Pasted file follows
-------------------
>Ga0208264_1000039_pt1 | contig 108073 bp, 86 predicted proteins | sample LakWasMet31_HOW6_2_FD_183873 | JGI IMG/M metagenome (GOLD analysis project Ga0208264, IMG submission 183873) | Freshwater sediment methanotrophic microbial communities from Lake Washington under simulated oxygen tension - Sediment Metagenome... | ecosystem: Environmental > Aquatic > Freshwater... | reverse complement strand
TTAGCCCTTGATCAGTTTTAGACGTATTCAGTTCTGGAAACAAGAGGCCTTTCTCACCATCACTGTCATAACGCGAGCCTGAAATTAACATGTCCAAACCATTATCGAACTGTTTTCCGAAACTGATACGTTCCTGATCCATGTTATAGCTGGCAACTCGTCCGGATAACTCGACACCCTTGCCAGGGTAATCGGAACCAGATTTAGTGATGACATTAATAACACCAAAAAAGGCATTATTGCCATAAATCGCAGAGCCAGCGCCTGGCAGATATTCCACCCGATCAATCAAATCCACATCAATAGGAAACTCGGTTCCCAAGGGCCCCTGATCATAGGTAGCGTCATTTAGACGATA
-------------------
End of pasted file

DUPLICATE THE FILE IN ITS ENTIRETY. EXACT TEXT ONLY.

>Ga0208264_1000039_pt1 | contig 108073 bp, 86 predicted proteins | sample LakWasMet31_HOW6_2_FD_183873 | JGI IMG/M metagenome (GOLD analysis project Ga0208264, IMG submission 183873) | Freshwater sediment methanotrophic microbial communities from Lake Washington under simulated oxygen tension - Sediment Metagenome... | ecosystem: Environmental > Aquatic > Freshwater... | reverse complement strand
TTAGCCCTTGATCAGTTTTAGACGTATTCAGTTCTGGAAACAAGAGGCCTTTCTCACCATCACTGTCATAACGCGAGCCTGAAATTAACATGTCCAAACCATTATCGAACTGTTTTCCGAAACTGATACGTTCCTGATCCATGTTATAGCTGGCAACTCGTCCGGATAACTCGACACCCTTGCCAGGGTAATCGGAACCAGATTTAGTGATGACATTAATAACACCAAAAAAGGCATTATTGCCATAAATCGCAGAGCCAGCGCCTGGCAGATATTCCACCCGATCAATCAAATCCACATCAATAGGAAACTCGGTTCCCAAGGGCCCCTGATCATAGGTAGCGTCATTTAGACGATA